Patient-activated reliever-triggered inhaled glucocorticoid strategy (PARTICS) (May 2022)

A patient-activated reliever-triggered inhaled glucocorticoid strategy (PARTICS) involves the use of inhaled glucocorticoids in addition to beta-2 agonists whenever rescue medication is used. Two recent trials in patients with poorly controlled moderate-severe asthma found that PARTICS reduced the annualized rate of severe exacerbations by approximately 0.15 compared with usual care [6,7]. Practically, this strategy currently requires patients to carry multiple rescue inhalers, which may be unattractive to many patients. Nevertheless, PARTICS adds to growing evidence for increased effectiveness of inhaled glucocorticoids in addition to rescue therapy in preventing asthma exacerbations and may be a useful alternative reliever regimen. (See "Treatment of moderate persistent asthma in adolescents and adults", section on 'Patient-activated reliever-triggered inhaled corticosteroid strategy (PARTICS)'.)

COPD

Oral antihyperglycemic agents and prevention of COPD exacerbations (November 2022)

Glucagon-like peptide 1 (GLP-1) receptor agonists and sodium-glucose co-transporter 2 (SGLT-2) inhibitors are antihyperglycemics increasingly used for the treatment of type 2 diabetes not controlled by metformin. In a recent study of patients with chronic obstructive pulmonary disease (COPD) and new initiation of an antihyperglycemic agent, patients who began GLP-1 receptor agonists or SGLT-2 inhibitors were less likely to be hospitalized for COPD exacerbations than similar patients receiving sulfonylureas, through as yet undefined mechanisms [8]. Future trials are needed to determine whether use of GLP-1 receptor agonists or SGLT-2 inhibitors are preferable to other antihyperglycemic agents in patients with diabetes mellitus and risk for COPD exacerbations. (See "COPD exacerbations: Prognosis, discharge planning, and prevention", section on 'GLP-1 receptor agonists and SGLT-2 inhibitors, for diabetic patients'.)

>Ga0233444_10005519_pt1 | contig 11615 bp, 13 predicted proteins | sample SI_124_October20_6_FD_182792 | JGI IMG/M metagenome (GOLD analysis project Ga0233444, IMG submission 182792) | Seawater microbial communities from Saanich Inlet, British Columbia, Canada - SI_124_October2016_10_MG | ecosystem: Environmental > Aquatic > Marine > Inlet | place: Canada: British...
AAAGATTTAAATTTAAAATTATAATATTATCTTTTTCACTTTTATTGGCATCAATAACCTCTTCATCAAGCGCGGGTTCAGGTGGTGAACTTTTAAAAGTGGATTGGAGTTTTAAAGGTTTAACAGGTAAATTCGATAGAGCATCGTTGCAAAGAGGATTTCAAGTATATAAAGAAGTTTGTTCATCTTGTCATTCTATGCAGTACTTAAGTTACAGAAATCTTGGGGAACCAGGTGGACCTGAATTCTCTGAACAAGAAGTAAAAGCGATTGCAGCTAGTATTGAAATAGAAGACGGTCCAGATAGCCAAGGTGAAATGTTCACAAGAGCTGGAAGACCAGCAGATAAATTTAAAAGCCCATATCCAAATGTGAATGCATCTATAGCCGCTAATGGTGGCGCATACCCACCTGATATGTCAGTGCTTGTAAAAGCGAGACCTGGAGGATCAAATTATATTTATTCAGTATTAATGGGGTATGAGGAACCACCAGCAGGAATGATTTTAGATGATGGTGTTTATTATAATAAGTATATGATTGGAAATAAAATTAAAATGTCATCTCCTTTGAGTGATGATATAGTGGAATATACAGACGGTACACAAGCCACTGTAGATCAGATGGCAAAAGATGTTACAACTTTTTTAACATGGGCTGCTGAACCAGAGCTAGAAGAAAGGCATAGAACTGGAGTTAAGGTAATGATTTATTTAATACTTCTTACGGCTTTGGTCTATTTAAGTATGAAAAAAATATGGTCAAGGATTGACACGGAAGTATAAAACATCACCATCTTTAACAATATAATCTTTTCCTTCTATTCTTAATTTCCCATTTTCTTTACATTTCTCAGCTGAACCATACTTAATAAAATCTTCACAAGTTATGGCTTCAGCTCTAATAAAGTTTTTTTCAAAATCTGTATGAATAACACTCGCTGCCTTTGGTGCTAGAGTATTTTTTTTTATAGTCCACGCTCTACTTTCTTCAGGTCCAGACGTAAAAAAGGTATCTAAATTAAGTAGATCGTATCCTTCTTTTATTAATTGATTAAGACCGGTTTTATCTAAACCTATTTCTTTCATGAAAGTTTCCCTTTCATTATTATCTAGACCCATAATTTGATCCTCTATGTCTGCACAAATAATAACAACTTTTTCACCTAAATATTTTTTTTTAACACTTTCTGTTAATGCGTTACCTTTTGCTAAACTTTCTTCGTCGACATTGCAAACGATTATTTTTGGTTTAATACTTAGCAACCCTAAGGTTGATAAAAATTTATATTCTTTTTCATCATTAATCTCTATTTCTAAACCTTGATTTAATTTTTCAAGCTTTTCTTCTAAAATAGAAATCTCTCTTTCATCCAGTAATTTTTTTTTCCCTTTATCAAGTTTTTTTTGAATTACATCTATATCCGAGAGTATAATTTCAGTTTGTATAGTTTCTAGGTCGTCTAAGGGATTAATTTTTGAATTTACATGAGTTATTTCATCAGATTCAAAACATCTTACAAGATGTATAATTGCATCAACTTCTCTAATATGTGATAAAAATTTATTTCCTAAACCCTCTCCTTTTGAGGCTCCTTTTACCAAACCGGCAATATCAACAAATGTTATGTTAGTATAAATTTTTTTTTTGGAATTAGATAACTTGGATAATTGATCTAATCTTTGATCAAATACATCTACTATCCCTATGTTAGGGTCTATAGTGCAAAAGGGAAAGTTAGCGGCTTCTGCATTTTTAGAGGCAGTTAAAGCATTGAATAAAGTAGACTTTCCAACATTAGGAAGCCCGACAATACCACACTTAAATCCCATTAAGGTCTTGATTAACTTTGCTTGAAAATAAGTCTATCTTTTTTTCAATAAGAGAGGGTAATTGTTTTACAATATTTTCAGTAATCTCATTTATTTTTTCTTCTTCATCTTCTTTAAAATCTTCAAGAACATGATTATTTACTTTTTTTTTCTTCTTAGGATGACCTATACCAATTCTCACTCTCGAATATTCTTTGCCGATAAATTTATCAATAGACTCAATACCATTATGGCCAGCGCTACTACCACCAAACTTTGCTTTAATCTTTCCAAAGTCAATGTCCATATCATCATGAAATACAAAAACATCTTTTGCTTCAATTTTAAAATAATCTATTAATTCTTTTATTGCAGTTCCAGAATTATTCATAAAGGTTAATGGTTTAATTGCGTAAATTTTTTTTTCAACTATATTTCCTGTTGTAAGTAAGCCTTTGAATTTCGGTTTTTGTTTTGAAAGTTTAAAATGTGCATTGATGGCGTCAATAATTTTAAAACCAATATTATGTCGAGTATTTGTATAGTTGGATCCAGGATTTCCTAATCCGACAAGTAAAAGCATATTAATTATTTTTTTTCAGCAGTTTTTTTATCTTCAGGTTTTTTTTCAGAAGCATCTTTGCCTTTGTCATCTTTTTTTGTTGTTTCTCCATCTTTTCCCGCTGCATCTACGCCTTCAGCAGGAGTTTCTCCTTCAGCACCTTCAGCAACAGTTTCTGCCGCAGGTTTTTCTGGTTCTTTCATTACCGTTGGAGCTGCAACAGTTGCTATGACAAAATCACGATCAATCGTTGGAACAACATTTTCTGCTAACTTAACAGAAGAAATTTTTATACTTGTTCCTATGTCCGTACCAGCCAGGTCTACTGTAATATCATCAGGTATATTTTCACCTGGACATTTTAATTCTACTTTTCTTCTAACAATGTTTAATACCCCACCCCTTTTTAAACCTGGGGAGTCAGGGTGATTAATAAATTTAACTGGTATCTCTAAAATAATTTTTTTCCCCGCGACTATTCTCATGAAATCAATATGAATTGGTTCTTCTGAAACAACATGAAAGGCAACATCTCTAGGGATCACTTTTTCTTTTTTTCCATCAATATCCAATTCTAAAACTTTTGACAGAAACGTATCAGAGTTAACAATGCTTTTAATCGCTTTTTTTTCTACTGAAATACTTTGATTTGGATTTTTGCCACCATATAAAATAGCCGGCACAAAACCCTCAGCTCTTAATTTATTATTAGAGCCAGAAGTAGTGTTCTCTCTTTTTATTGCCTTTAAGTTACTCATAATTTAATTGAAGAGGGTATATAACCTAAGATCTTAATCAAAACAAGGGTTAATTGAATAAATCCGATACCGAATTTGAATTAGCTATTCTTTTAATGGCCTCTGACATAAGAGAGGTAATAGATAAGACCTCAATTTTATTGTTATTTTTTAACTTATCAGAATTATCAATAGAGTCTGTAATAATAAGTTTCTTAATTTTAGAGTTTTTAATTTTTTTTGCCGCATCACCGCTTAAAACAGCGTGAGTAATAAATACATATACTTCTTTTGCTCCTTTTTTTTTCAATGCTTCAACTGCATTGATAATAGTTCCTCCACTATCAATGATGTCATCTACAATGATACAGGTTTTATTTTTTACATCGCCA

Bronchodilators in tobacco-exposed persons with symptoms and preserved lung function (September 2022)

Epidemiologic studies suggest that nearly 50 percent of current and former smokers have respiratory symptoms but do not have evidence of airway obstruction on pulmonary function testing. While many of these patients are treated off-label with bronchodilators or inhaled glucocorticoids, a recent trial failed to show improvement in respiratory symptoms or quality of life with dual long-acting bronchodilator therapy (indacaterol-glycopyrrolate) versus placebo in this population [9]. Based on these data, we do not offer bronchodilator treatment in symptomatic current or former smokers without airway obstruction. (See "Chronic obstructive pulmonary disease: Definition, clinical manifestations, diagnosis, and staging", section on 'Symptoms and pattern of onset'.)